There are thousands of bacterial strains that make up your gut’s microbiome, and research is only beginning to highlight the importance of each one. Experts have identified a few particular bacteria that have been linked to lean body weight—particularly Akkermansia muciniphila and Christensenella minuta. However, these bacteria are not for weight loss, per se—meaning, you can’t take a probiotic supplement rich with these strains and expect to shed weight immediately. Instead, research indicates that these bacteria contribute to processes that prevent excessive weight gain, such as the regulation of blood sugar and body fat storage. In obese individuals, the numbers of these bacteria are far lower than they are in lean people.

It’s likely that you have these two strains of bacteria in your gut already, although each of our microbiomes differ based on our genetic makeup. However, those bacteria must be fueled properly through your diet to ensure they flourish and can perform their bodily roles effectively.

Another way experts believe gut bacteria contribute to weight regulation is through by-products. Certain bacteria in your gut break down food particles and convert them into by-products like short-chain fatty acids and vitamins, which are used by the body for a wide range of processes. When it comes to weight regulation, short-chain fatty acids are particularly important.

Some acids, like butyrate or acetate, influence weight-determining bodily systems by sending messages to your brain. One of these systems is the production of hormones that make you feel hungry or full. If you lack enough butyrate-producing bacteria, you might have less of this “full-feeling” hormone, causing you to eat more than you need to. Ultimately, this excess consumption results in higher body fat.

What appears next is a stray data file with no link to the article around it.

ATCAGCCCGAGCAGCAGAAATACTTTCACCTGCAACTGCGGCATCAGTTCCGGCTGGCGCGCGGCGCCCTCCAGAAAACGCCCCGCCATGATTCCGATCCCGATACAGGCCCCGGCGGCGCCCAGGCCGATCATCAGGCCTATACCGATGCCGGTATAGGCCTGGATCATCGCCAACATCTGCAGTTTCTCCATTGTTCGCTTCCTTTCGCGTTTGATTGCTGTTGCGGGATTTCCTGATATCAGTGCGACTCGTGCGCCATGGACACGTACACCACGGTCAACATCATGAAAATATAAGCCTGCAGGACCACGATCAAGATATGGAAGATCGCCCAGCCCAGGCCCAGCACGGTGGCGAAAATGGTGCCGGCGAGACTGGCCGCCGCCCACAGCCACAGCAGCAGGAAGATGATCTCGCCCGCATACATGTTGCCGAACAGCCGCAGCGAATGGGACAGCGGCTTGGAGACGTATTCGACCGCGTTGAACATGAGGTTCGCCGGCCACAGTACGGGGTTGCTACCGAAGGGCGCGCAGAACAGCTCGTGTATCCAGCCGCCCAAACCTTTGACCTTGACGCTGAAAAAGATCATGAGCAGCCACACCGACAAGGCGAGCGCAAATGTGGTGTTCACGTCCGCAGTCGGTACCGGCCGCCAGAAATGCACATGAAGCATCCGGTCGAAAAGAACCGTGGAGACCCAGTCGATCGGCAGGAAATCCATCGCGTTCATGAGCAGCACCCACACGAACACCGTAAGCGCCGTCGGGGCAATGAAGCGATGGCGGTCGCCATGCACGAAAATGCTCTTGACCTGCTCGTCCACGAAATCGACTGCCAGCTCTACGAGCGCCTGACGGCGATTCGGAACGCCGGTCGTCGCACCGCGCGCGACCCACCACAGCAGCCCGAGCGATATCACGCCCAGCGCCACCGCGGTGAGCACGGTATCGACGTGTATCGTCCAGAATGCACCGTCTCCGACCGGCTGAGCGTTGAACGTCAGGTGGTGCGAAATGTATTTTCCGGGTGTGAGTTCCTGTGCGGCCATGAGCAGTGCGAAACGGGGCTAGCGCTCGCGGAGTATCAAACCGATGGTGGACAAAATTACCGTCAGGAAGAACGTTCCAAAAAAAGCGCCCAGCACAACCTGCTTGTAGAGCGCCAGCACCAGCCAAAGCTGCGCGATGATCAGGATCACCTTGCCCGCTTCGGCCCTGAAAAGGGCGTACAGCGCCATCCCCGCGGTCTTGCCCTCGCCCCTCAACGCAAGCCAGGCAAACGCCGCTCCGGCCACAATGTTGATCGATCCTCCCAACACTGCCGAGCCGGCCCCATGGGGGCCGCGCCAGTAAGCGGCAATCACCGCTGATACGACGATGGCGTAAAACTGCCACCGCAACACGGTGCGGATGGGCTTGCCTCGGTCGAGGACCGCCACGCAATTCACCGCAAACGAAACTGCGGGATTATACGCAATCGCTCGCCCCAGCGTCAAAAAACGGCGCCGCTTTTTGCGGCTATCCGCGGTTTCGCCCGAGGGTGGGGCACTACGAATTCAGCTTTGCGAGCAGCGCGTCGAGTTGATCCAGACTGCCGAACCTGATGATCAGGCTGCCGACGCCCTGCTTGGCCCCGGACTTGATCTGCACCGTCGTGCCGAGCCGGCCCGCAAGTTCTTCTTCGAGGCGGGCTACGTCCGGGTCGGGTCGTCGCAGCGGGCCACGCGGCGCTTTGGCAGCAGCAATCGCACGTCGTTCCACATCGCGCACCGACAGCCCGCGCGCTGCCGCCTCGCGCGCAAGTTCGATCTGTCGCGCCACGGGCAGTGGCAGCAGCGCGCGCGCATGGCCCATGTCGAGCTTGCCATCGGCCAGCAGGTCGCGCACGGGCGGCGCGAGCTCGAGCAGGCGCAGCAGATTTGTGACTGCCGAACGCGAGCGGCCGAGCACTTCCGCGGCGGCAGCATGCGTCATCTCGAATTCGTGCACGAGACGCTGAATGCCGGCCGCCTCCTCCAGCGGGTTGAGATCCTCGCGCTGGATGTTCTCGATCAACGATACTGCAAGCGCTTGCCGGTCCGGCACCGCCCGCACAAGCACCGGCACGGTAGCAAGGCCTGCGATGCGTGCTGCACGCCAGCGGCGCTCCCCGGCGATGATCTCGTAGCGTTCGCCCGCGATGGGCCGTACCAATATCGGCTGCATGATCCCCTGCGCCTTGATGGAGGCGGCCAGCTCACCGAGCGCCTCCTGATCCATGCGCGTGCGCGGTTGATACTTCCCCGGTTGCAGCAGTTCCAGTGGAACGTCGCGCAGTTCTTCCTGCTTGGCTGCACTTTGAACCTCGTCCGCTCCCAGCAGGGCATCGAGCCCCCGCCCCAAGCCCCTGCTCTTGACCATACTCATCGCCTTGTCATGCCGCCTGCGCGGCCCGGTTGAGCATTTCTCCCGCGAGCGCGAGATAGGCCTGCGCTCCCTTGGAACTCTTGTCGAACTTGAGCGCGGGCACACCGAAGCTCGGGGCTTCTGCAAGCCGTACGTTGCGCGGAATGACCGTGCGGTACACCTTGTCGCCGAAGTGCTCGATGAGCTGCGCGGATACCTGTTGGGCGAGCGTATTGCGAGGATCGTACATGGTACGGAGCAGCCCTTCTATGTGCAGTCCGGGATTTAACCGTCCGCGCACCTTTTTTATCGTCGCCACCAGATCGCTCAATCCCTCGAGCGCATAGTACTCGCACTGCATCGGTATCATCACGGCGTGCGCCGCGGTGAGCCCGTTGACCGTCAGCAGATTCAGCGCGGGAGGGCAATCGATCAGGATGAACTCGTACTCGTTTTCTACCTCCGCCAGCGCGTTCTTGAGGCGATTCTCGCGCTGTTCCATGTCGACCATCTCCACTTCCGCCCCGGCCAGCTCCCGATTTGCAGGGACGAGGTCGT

Finally, it’s believed that gut dysbiosis and an overgrowth of certain bacteria might also lead to greater energy extraction from food. This can result in higher blood sugar levels, which leads your body to store more fat.

Promoting a healthy gut for a healthy weight

Unfortunately, there is no quick fix when it comes to an imbalanced gut microbiome and weight regulation. It’s definitely not as simple as taking a probiotic supplement with all the “right” strains to immediately shed weight. However, there are a few things you can do to help regulate your intestinal bacteria and right-size your health for the long term.

Some of these include cutting out sugars and processed foods, exercising (which encourages bacterial balance) and taking probiotic supplements. Additionally, changing your diet to include more whole foods—particularly fruits and vegetables rich in prebiotic fiber—can help bolster the army of good bacteria in your gut and reduce the effects of the harmful microorganisms. This can promote balance between bacteria and help the bacteria that influence weight operate more efficiently.

Much like how the relationships between your intestinal bacteria are symbiotic, so is the relationship between healthy living and a healthy gut microbiome. Eating whole foods and exercising help strengthen and balance the beneficial bacteria in your gut. When your intestinal flora are balanced and healthy, they are able to take those healthy foods and put them to good use, reducing inflammation, strengthening your gut lining and ensuring a well-regulated appetite to help you maintain a healthy weight.